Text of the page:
I used Grammarly to grammar check this post because the time spent proofreading could be time spent preparing for the zombie apocalypse!
Writing stories isn’t an easy thing to do. Writing good stories is much harder. If it was easy than anyone could do it. Everyone on the planet would be successful for their creative and imaginative story telling skills.
Inspiration is an important process in writing. As an aspiring author, I yearn for creative outlets. I don’t want to write or do something that has been done before. I want it to be different. I want it to be good. With that in mind, I am stuck in a perpetual cycle of…well, I don’t exactly know what.
I don’t want to call it writer’s block because it’s not really writer’s block if it’s lack of inspiration.
I’ll be honest. I’ve been lazy. I don’t know when it happened, but it did. I don’t feel a drive to write anymore or continue writing stories that I loved in the first stages of its creation. I lost my inspiration, which ensued laziness. Since, I’ve made no attempt to get it back.
But that changes today. Using a variety of different writing prompt sites and creative suggestions from my friends, I am finally getting back on the horse.
Writing prompts let writers get their creative juices flowing.
In fact, it was a writing prompt given by an author that began my current finished WIP, Walking Dead.
As a Tumblr addict, I really like WriteWorld’s Tumblr account. Every day they have a writing prompt. It’s either an image or a song selection. The objective is always:
Mission: Write a story, a description, a poem, a metaphor, a commentary, or a critique about this picture/song.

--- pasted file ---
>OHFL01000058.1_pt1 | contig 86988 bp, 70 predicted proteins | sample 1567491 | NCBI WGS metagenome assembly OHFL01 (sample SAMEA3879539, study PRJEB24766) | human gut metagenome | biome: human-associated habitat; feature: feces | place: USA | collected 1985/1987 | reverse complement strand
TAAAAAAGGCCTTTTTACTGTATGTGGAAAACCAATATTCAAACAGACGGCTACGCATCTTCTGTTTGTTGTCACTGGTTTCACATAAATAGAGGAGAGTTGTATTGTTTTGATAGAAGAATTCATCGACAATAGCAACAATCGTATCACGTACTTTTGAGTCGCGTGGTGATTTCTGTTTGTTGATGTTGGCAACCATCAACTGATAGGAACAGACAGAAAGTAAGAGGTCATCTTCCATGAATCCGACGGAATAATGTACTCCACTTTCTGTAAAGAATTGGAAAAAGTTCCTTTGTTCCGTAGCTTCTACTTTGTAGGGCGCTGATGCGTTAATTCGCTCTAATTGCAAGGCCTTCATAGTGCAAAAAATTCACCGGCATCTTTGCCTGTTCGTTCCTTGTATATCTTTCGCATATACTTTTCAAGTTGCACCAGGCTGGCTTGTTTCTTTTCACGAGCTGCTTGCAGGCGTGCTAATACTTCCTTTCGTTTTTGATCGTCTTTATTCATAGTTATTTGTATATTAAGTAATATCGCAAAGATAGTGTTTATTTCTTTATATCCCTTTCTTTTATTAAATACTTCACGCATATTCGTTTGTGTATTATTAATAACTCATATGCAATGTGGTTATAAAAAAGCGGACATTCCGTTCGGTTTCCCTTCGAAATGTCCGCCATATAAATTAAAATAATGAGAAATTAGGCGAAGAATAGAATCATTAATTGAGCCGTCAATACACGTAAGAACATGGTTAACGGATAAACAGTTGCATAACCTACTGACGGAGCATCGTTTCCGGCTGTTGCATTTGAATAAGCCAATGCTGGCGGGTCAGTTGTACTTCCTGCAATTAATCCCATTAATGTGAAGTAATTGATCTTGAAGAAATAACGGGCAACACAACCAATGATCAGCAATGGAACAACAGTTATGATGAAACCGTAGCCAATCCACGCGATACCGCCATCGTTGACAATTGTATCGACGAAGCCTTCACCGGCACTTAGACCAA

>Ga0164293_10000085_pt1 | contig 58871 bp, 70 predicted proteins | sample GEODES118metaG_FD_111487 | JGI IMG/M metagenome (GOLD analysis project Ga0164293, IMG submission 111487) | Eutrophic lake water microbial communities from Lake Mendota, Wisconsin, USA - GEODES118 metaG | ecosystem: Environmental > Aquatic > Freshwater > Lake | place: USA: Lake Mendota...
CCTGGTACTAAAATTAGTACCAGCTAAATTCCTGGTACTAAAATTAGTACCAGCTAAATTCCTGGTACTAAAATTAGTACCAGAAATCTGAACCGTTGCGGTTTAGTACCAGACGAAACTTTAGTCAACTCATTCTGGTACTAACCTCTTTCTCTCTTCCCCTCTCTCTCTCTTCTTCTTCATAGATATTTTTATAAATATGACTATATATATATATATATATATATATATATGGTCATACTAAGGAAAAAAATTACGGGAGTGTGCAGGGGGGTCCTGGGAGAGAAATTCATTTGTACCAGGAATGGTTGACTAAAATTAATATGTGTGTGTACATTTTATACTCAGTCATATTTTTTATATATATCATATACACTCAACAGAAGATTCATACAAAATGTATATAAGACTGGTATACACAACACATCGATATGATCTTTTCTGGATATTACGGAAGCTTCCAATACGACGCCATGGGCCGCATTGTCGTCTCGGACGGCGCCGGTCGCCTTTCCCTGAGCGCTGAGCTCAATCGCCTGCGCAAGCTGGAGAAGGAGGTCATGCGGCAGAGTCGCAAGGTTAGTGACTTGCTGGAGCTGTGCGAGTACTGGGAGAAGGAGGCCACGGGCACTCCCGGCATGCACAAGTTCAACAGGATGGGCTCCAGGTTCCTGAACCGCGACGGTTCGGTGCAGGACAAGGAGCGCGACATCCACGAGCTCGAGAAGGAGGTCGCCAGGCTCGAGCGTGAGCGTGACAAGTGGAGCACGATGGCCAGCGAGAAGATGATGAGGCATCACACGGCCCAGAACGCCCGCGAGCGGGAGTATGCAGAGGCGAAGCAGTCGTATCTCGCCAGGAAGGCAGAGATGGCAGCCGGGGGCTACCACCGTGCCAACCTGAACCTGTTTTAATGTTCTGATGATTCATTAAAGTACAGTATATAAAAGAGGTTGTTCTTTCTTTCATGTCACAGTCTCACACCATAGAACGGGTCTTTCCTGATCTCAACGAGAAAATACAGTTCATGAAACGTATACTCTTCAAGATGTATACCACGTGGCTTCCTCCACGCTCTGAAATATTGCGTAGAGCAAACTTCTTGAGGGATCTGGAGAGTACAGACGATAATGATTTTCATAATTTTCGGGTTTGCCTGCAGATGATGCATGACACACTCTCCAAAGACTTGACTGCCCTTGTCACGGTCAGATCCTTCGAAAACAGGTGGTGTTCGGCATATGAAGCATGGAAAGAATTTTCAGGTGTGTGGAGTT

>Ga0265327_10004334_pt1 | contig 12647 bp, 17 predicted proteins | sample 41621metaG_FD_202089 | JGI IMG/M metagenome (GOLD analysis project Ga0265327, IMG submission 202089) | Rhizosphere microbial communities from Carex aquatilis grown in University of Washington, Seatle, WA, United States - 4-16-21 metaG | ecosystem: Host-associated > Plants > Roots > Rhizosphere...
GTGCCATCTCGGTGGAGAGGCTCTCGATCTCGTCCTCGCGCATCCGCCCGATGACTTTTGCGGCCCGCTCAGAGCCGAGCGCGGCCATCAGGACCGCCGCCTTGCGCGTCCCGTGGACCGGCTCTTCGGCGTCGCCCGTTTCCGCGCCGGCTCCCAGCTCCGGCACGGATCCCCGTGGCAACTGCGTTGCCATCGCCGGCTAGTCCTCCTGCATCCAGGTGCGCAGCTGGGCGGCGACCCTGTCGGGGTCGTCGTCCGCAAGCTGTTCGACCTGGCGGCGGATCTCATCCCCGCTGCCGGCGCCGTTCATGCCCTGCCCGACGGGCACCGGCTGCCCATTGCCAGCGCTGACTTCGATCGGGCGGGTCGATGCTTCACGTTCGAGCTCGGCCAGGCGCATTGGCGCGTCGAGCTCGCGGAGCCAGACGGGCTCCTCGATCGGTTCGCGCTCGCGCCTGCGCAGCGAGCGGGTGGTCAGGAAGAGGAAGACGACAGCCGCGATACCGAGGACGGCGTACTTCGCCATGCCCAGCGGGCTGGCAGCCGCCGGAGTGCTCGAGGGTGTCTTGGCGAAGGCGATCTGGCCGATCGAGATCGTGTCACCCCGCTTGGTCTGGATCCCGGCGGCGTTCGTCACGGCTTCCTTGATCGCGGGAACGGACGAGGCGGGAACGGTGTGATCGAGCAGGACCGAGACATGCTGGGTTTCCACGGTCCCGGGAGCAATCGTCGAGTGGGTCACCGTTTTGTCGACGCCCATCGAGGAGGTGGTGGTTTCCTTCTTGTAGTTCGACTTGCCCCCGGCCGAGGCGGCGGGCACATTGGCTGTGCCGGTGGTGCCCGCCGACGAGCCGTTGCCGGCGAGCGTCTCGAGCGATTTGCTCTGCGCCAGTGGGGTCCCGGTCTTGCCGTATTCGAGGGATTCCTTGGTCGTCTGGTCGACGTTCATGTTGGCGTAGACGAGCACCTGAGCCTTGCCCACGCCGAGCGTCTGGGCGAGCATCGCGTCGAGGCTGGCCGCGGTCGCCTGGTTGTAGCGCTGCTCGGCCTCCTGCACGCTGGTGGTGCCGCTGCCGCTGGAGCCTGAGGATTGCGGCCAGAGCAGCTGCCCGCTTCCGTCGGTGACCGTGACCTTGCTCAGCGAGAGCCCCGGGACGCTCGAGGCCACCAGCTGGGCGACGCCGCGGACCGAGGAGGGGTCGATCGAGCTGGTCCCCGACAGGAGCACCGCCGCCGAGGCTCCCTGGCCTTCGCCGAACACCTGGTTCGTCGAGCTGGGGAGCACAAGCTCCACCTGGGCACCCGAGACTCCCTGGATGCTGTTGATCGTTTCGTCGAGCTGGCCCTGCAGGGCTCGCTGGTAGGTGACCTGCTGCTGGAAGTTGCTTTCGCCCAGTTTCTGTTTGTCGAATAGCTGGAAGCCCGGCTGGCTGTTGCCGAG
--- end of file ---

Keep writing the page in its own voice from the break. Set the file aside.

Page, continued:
I really like this because you can virtually write about anything that fits the theme. Every person is different, thus, creating a multitude of variations from one photograph or set of lyrics.
I’ve done a few short stories that encompass an objective and I’ve found them quite helpful in drawing inspiration.
Another widget is NaNoWriMo’s Dare Machine. My friend Ramsia has suggested its use to me on various occasions. What you do is hit the DARE button and have a prompt refresh on the web page. Some examples of writing prompts are:
Write a scene where one character betrays another.
Include real dialogue that you overhear in a public place.
Make one of your characters believe in a conspiracy theory.
It’s simple and fun. You also have the choice to chose to either stay with the current prompt or skip.
Lastly, there is the age old way of looking up prompts on the vast world that is the internet.
My friend Anna actually made a shortcut for me. For my birthday, she sent me butterfly note cards (among other fun stuff!). Inscribed on them were all sorts of writing prompts.
Three examples are:
Write a romance about two tenants in a building who are madly in love with one another, but never meet face to face.
Write a story using all of the following: a waitress, a morgue, an abandoned notebook full of strange writing.
End a story with this sentence: Alison looked wistfully at his severed head before leaping out the window.
I should put good use to them and actually start a short story or something. The thing about writing prompts is that they are a gateway to inspiration. You never know if a prompt may ignite a spark of inspiration that will lead to a story you never knew you were searching for.
If you’re like me in any way; a lost soul, searching for a little inspiration, fret no longer. Try writing prompts. You never know. All it takes is a single spark.